From our perspective, many agricultural “developments” deserve quotations. The Agricultural Industrial Complex of Monsanto and their ilk more frequently serve to further their own economic gain rather than preserve species or better the health and livelihoods of the farmer or consumer.
Preserving the genetics of fruit and vegetable species down to their paleo-botanical ancestry is an entirely different story, and may be our best chance to overcome the obstacles of harsher and harsher weather conditions.
Like other small farmers and researchers, Brad Gates is trying to ensure a future for the tomato by breeding hardier varieties and persuading more Americans to grow their own.
NAPA, Calif. — In a borrowed van, Brad Gates of Wild Boar Farms sped south on Interstate 680 with hundreds of fuzzy tomato seedlings bumping around in the back, their trembling leaves, warmed by the sun, filling the cab with the smell of summer. It was one of a half-dozen deliveries on his to-do list.
Born and raised in Northern California, Mr. Gates has been organically farming tomatoes in the region for 25 years, working on small leased plots and introducing new varieties with cult followings, like the dark, meaty Black Beauty and the striped, rosy-pink Dragon’s Eye.
For most of that time, he sold his tomatoes to top restaurants, including Chez Panisse in Berkeley. But a few years ago he completely rethought his work. Galvanized by climate change, he joined a growing number of farmers who are trying to find a future for their threatened crops — in his case, the queen of the farmers’ market.
Mr. Gates now grows thousands of tomato plants each year, selling the young ones to local shops and the seeds all over the country through his website and catalogs, encouraging people to grow their own at home. He believes that the tomato’s survival and continued deliciousness depend on the plant’s diversity, and he considers breeding hardy, cold-tolerant and heat-tolerant varieties an essential part of his work — not just to provide food, but also to expand the number of places where the plant can flourish. Continue reading
I have recommended episodes of the Longform Podcast plenty of times, because its guests invariably help us appreciate clear explanation, especially for the better understanding of danger. Today’s recommendation is in the spirit of that last consideration, to put it mildly. But it is also a very personal explanation of how he came to this task, and how it sits with him.
Sierra de los Cuchumatanes, Guatemala
We’ve long held the belief that librarians are among the real life Super Heroes of society. The history of the Pack Horse Librarians may be new to us, but without doubt, they deserve a pinnacle spot in the pantheon.
There are both rural and urban communities in our country that continue to qualify as “at risk” related to the official support received for the public educational and cultural services that libraries represent. Some of the New Deal programs that helped millions of Americans survive the Great Depression seem advisable in the face of administrations that turn their backs on libraries and other equivalent cultural elements that helped make the country great.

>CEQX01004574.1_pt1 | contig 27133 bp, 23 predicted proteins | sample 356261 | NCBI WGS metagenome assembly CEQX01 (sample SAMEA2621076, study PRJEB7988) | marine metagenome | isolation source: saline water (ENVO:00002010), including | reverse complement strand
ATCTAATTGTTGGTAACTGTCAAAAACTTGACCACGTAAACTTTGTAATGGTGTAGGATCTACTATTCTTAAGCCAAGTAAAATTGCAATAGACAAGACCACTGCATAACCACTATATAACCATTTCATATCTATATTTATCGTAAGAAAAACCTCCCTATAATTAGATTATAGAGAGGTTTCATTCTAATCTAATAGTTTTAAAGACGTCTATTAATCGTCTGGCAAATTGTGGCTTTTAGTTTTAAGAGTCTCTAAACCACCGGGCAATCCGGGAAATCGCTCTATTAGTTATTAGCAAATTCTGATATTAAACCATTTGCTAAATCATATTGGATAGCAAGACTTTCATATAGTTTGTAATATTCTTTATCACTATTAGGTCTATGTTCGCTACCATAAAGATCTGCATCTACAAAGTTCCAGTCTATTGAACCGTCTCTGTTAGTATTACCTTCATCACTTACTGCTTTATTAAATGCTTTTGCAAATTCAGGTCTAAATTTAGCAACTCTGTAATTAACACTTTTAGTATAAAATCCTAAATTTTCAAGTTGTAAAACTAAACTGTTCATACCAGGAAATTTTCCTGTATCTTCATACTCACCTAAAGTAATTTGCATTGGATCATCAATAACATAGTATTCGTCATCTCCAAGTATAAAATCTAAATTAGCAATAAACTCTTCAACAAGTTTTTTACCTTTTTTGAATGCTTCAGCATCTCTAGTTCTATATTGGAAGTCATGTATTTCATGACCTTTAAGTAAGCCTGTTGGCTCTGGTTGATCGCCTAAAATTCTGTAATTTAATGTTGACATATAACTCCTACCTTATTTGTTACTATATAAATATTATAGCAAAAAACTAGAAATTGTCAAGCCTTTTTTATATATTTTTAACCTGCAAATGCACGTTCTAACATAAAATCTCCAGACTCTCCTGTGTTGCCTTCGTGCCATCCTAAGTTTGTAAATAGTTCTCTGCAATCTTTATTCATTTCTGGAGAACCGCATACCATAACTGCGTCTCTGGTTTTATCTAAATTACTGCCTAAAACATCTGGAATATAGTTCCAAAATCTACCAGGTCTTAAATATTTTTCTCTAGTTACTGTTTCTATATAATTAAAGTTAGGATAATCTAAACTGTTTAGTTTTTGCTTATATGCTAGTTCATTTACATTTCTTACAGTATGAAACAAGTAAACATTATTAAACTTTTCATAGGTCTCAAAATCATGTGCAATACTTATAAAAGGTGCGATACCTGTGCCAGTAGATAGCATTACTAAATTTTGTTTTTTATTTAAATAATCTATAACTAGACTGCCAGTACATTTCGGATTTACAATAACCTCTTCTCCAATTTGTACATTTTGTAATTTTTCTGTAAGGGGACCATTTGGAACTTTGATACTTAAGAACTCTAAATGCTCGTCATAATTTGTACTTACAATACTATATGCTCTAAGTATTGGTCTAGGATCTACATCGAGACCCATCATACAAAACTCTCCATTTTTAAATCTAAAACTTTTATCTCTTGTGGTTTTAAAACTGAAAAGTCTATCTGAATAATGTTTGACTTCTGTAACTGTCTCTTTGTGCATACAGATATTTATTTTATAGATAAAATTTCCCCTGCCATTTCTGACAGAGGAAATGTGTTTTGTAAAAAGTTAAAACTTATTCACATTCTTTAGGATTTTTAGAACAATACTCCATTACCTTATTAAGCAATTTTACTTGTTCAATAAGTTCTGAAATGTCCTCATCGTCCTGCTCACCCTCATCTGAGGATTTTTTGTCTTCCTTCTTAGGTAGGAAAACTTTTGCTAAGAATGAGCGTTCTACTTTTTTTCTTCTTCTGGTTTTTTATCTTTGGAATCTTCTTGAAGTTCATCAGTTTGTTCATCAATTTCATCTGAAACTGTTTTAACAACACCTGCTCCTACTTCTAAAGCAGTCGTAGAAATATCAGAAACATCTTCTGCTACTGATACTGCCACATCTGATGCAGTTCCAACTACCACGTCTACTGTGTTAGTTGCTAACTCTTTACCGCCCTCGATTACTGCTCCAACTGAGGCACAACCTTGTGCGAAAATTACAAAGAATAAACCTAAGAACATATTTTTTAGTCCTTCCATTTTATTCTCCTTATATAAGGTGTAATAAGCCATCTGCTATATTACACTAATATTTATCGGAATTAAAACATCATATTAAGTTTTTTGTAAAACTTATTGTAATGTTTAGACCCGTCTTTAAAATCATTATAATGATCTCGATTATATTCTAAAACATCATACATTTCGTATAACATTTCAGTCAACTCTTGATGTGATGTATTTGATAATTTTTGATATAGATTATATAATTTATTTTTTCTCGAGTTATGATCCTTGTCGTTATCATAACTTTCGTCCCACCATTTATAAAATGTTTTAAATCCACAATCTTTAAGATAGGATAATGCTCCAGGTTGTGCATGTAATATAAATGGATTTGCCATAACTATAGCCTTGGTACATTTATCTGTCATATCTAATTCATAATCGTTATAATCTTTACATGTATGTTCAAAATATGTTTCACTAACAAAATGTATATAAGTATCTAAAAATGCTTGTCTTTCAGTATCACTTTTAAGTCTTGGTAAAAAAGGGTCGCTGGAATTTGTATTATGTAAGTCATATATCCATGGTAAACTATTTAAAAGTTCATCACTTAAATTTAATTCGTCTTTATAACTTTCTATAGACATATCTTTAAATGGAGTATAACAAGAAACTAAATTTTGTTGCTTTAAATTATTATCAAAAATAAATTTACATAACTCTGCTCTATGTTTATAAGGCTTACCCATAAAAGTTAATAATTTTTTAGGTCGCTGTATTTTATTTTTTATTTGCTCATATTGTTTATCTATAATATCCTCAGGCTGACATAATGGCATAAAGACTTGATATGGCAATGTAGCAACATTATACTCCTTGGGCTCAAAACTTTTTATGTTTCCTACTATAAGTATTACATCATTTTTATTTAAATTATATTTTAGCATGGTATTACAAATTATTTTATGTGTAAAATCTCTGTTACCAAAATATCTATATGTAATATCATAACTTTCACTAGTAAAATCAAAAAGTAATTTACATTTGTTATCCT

During the Great Depression, a New Deal program brought books to Kentuckians living in remote areas
Their horses splashed through iced-over creeks. Librarians rode up into the Kentucky mountains, their saddlebags stuffed with books, doling out reading material to isolated rural people. The Great Depression had plunged the nation into poverty, and Kentucky—a poor state made even poorer by a paralyzed national economy—was among the hardest hit.
The Pack Horse Library initiative, which sent librarians deep into Appalachia, was one of the New Deal’s most unique plans. The project, as implemented by the Works Progress Administration (WPA), distributed reading material to the people who lived in the craggy, 10,000-square-mile portion of eastern Kentucky. The state already trailed its neighbors in electricity and highways. And during the Depression, food, education and economic opportunity were even scarcer for Appalachians.
They also lacked books: In 1930, up to 31 percent of people in eastern Kentucky couldn’t read. Residents wanted to learn, notes historian Donald C. Boyd. Coal and railroads, poised to industrialize eastern Kentucky, loomed large in the minds of many Appalachians who were ready to take part in the hoped prosperity that would bring. “Workers viewed the sudden economic changes as a threat to their survival and literacy as a means of escape from a vicious economic trap,” writes Boyd.
This presented a challenge: In 1935, Kentucky only circulated one book per capita compared to the American Library Association standard of five to ten, writes historian Jeanne Cannella Schmitzer,. It was “a distressing picture of library conditions and needs in Kentucky,” wrote Lena Nofcier, who chaired library services for the Kentucky Congress of Parents and Teachers at the time. Continue reading
San Francisco, California
When we first became aware of Global Big Day it was just a week in advance of the first such event, and we scrambled to have the properties we managed in India do their part. A total of 253 countries participated that first year and at first glance it would seem dispiriting to realize that many fewer countries have participated since then: in 2016 the count dropped to 159; then in 2017 there were 163; last year there were 171; and this year 168 (recorded so far).
However, by other metrics spirits are easily lifted. I have focused only on one such metric, which is how many checklists were completed. This year’s totals are not in yet, but if you tally each prior year, the number of participants in this event has increased dramatically year on year. Last year there were nearly 30,000 more checklists than there were in 2015. Of course having more countries participate would be better. But having more people participating in all those other countries is a very good sign indeed.
Santiago Island, Galapagos, Ecuador